How to do diaphragmatic breathing
You want to find a quiet place where you feel comfortable and won't be disturbed.
You can sit or lay down, although sitting is a good way to start because deep breathing may make you drowsy. Get into a comfortable position where your body can relax without strain or discomfort.
Close your eyes or look at a spot in front of you with a soft focus.
Spend the first couple minutes just paying attention to your breathing without changing it. Notice where you feel the breath. Do you breath through your nose or mouth? In your chest or abdomen? Is it shallow or deep? Fast or slow?
Scan your body from your head to your toes and check in with how you're feeling. Where are you holding tension? Do you have pain or discomfort?
Now start to change the breath. If it helps you, place your hands on your belly and chest so you can feel where the breath is going. Breathe in through your nose and out through your mouth. Inhale to a count of 4 beats, allowing the air to fill your lower lungs first, then the upper lungs in the chest. Allow your abdomen to relax outward. Then exhale slowly for 4 counts.
Repeat this for 5-10 minutes. When you notice your mind wandering just gently bring it back to the breath.
Tips: If you're feeling particularly stressed it can feel good to exhale through your mouth and allow yourself to audibly sigh and release tension in your shoulders while you do this. If a count of 4 feels too quick, try lengthening the breath to 6 or 8. You can also inhale for 4 and exhale for 8 to really let yourself relax on the exhale.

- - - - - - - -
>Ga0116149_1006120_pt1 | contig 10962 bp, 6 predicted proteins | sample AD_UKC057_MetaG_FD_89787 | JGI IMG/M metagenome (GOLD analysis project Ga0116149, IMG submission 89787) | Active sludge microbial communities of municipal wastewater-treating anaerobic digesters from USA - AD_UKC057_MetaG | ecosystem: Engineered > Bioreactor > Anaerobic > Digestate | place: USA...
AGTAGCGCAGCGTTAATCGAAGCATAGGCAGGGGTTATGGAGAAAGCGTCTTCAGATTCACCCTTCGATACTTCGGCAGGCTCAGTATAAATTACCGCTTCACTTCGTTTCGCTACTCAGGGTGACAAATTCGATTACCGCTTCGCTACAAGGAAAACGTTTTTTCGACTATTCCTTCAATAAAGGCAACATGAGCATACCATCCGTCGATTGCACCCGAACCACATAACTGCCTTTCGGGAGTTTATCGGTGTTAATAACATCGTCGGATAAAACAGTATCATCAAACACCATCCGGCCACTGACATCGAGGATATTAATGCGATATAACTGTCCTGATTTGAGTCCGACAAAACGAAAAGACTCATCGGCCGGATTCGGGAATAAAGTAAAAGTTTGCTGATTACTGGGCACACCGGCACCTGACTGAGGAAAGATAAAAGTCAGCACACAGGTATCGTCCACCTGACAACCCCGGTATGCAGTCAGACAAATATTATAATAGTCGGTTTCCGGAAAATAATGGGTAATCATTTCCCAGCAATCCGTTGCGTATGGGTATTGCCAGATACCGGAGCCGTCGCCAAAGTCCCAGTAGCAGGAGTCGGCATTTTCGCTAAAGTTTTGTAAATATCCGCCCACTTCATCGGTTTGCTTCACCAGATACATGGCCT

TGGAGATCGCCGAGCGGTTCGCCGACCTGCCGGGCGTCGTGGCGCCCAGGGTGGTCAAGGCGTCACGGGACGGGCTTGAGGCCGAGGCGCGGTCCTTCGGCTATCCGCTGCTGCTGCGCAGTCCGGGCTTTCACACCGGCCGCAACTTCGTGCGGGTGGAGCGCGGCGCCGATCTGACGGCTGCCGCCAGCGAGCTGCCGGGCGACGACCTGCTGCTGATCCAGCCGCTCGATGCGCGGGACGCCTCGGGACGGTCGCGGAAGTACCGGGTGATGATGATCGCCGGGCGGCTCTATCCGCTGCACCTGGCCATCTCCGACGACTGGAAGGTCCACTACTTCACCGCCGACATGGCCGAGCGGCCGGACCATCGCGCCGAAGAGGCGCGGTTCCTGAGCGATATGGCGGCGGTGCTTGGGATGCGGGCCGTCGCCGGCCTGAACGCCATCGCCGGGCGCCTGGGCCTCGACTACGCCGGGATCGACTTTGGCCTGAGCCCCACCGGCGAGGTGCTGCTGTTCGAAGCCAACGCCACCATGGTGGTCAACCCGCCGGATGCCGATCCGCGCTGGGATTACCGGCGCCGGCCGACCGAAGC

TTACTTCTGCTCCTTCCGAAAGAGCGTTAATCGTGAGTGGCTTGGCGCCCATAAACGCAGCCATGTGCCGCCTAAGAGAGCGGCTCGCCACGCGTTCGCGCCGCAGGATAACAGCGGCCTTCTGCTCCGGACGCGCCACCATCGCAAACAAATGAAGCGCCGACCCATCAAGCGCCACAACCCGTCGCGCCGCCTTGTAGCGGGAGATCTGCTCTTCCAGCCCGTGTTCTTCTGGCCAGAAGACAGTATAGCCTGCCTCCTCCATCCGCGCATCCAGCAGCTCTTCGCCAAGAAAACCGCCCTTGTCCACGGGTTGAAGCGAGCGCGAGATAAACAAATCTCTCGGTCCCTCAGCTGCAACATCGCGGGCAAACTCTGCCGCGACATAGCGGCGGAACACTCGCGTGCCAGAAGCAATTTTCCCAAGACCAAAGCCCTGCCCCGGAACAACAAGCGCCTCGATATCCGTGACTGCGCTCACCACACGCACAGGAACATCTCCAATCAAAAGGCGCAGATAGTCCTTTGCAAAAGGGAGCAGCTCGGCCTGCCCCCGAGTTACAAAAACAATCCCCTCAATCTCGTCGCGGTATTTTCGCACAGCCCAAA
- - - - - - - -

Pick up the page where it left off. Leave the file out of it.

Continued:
You can practice the above steps on your own or find guided sessions online. I've personally used Headspace, Calm and Insight Timer apps and recommend them to my patients. These have something for everyone and offer some free options. YouTube is a great place to find guided meditation. Right now I'm loving two channels: Agnes Vivarelli and Rebekah Borucki. Agnes incorporates affirmations into her meditations, and Rebekah posts often and has meditations for different purposes like anxiety, setting boundaries and gratitude.
Diaphragmatic breathing or deep breathing techniques change your breathing pattern by engaging the diaphragm, pushing the abdomen outward and filling the lower lungs before bringing air into the chest. This type of breathing is a great way, along with meditation, to manage stress. In addition to lowering blood pressure and heart rate, deep breathing also reduces symptoms of IBS, anxiety, depression, and can improve sleep and insomnia. Deep breathing regulates stress chemicals in our body including cortisol, norepinephrine and epinephrine. As little as 5-10 minutes per day can have benefits. You can practice on your own or find many guided practices online.
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“Meditation: In Depth.” National Center for Complementary and Integrative Health, U.S. Department of Health and Human Services, 2 Jan. 2019, nccih.nih.gov/health/meditation/overview.htm#hed4.
Tyrrell, Fiona. “The Yogi Masters Were Right -- Meditation and Breathing Exercises Can Sharpen Your Mind.” EurekAlert!, 10 May 2018, www.eurekalert.org/pub_releases/2018-05/tcd-tym051018.php.
Wilson, Debra. “Diaphragmatic Breathing and Its Benefits.” Healthline, Healthline Media, 2018, www.healthline.com/health/diaphragmatic-breathing.